Musings on Accounting Research by Steve

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Rediscovering your inner researcher

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Hi folks,  sorry for the two months absence but the move to Gainesville was challenging in many ways combined with trips to the Management Accounting Conference in LA and the Audit Mid Year meeting in Miami!  Then I had to pay for my supper – so to speak – by giving a workshop at Florida (thanks folks for being a great audience); setting up a three part doctoral seminar on field research and working on getting our textbook back in print with Robert!  Also did a little thingee called an SSHRC grant application!!!!

But my first message back is one that might appeal to any academic (or student) who has not been doing research (for a while or learning to do it for the first time), whether they were taking heavy administrative or editorial responsibilities or whether they are a doctoral students learning to be researchers.   In my case I found the transition from being an Editor back to being a researcher hard even though I had published (with co-authors) at least one substantive piece of research every year  I was editor.  However, I found the transition back to being a researcher not going smoothly until I realized that the skills that one has as an administrator (being in departmental or editorial in nature) or as a young professional are almost orthogonal to being a social science researcher.

Why?  The pace of life is very different.  Being a good social science researcher means being able to devote long hours of uninterrupted time to thinking about research issues from theory to design.  It also means being able to have enough focus in the rest of your life that research ideas can percolate at the back of your mind while doing other things – be it attending sports events, plays, doing exercise. teaching etc.  In other words you just cannot be so distracted with everyday life that only when you are deliberately focused on a project that you are cogitating about it.  Yet life as an administrator or young professional is full of short focused tasks that take complete concentration with little time for reflection.  Your life in those venues is divided in one hour or smaller sets of time and require complete focus on those tasks!  No time for background thinking here.  Plus you get used to the rush of moving from task to task including being able to cross them off your list rather than spending hours on  a single task.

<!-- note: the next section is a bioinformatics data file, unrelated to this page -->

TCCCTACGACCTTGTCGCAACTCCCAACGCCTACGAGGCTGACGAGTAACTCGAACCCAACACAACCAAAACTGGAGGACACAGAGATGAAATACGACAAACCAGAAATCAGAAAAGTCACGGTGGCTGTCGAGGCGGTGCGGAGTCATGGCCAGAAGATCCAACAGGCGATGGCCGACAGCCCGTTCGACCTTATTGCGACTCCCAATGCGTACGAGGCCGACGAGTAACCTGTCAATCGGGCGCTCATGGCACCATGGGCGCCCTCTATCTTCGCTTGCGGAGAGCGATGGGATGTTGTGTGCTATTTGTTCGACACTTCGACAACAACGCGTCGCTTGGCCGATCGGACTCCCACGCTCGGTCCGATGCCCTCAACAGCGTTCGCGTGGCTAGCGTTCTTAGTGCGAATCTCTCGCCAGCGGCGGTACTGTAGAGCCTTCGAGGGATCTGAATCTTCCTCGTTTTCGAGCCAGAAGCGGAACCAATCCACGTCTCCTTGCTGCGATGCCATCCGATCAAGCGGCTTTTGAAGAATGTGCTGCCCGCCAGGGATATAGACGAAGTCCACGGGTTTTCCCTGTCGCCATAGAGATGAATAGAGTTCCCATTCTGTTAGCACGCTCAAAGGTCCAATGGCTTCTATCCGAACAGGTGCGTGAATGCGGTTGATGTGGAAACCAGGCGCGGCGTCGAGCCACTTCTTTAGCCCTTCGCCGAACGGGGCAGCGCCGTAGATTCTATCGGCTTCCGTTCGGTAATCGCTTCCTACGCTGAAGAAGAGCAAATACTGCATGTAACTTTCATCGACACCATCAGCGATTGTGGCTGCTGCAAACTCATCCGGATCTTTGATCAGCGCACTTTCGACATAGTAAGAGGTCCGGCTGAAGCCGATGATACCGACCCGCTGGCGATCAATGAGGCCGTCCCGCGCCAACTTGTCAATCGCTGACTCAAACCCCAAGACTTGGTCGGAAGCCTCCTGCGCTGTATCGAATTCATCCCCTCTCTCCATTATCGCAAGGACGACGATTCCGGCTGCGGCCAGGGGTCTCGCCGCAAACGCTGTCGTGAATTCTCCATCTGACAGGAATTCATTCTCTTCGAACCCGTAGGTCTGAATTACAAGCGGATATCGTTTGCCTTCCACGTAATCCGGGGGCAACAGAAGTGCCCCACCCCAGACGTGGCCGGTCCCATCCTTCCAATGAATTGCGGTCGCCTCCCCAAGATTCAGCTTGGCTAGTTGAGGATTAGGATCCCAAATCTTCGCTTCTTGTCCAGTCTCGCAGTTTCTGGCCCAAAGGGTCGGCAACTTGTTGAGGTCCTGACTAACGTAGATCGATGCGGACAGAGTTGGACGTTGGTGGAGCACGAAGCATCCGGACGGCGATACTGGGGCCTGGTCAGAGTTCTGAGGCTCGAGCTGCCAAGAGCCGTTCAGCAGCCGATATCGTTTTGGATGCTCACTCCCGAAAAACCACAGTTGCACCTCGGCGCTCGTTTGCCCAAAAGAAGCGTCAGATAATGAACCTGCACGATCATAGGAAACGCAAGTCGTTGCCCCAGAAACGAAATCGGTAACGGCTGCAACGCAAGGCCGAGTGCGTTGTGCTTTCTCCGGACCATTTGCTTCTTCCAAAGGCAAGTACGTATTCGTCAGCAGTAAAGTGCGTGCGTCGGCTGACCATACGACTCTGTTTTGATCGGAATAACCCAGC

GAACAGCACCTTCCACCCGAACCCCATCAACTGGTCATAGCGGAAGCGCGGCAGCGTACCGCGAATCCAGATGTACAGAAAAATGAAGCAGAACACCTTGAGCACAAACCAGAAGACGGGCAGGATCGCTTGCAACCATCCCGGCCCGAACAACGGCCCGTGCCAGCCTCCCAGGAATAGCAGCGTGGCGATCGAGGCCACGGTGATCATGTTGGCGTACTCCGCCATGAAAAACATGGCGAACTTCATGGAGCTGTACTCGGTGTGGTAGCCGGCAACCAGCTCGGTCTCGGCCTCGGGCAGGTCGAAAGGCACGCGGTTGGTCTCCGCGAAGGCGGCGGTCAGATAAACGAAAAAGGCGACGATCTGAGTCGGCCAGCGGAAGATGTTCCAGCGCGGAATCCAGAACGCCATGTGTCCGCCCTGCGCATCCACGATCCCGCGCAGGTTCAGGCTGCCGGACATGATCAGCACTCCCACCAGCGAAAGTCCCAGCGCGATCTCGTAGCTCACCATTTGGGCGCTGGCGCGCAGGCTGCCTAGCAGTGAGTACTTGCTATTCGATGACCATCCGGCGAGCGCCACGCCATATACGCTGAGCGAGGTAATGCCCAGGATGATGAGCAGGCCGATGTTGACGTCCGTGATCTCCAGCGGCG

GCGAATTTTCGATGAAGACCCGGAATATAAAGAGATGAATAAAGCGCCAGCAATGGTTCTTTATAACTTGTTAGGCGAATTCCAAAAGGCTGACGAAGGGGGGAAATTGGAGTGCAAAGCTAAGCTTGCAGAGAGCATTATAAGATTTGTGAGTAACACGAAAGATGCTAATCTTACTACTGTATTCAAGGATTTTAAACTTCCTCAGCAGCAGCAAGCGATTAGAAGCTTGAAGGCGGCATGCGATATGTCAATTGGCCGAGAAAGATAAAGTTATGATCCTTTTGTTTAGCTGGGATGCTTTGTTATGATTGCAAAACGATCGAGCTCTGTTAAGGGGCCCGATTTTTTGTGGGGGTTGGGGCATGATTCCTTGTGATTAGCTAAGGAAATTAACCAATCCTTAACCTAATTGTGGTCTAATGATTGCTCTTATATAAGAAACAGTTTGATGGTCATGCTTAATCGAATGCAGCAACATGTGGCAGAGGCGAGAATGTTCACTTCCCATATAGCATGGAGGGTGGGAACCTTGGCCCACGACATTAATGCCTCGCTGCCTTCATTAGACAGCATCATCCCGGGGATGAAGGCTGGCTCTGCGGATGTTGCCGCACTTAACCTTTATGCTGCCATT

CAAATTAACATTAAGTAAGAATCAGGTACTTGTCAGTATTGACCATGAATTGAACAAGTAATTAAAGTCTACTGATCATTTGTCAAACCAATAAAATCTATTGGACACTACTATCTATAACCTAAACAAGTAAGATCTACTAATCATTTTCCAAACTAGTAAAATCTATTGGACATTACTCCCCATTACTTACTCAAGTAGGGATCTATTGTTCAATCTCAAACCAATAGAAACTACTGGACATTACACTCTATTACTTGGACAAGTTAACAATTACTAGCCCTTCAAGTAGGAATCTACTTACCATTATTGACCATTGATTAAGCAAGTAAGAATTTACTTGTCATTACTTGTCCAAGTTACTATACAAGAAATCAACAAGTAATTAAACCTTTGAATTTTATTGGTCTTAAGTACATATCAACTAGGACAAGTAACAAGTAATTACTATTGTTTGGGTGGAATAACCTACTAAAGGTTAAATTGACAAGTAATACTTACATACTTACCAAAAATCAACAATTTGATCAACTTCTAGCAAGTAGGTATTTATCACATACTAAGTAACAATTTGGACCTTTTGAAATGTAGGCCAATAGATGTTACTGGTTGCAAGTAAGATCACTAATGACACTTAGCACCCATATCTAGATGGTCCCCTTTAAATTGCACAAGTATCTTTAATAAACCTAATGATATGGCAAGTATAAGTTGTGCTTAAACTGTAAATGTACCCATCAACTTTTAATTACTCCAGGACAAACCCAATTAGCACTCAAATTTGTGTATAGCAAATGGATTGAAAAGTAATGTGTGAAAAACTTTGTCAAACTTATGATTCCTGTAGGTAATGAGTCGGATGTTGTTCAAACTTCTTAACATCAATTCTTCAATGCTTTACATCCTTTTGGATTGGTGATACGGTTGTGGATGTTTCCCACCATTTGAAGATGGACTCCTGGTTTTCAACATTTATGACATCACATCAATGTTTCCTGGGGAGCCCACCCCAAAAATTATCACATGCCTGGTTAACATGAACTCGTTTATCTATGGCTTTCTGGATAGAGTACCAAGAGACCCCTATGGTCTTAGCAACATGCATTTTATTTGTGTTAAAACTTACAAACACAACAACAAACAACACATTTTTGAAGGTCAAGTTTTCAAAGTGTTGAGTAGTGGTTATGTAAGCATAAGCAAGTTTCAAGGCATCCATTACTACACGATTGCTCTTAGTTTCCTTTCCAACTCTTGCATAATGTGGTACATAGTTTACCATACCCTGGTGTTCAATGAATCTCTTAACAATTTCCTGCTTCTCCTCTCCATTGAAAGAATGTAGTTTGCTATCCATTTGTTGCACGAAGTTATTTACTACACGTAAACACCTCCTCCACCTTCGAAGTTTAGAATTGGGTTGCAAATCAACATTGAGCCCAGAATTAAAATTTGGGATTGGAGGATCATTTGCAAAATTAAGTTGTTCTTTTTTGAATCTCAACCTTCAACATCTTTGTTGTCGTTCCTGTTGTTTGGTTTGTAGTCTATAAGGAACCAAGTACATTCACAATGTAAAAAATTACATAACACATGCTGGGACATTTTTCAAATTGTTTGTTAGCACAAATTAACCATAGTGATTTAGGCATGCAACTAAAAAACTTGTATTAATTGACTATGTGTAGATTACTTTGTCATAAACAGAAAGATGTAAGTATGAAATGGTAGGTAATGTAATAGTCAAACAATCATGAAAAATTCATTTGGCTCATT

So, I have relearned some valuable old lessons about how to focus on research, how to be present and active in other parts of my life but to allow for background thinking about research, I have learned that the rush of getting things wrapped up in an hour or two or three and the good feeling that goes with that is not something that happens when one is doing serious research.  In other words, I have transitioned back from the dark side of the force of academic life (i.e. administration or editing) into the world of a teacher/researcher.  In many ways this is what I see doctoral students struggling with every day.  How not to get caught up solely in the web of tasks they are assigned – R.A., teaching, courses etc – and how to learn to focus on developing research ideas that are of substantive interest.

From sunny and warm Florida,


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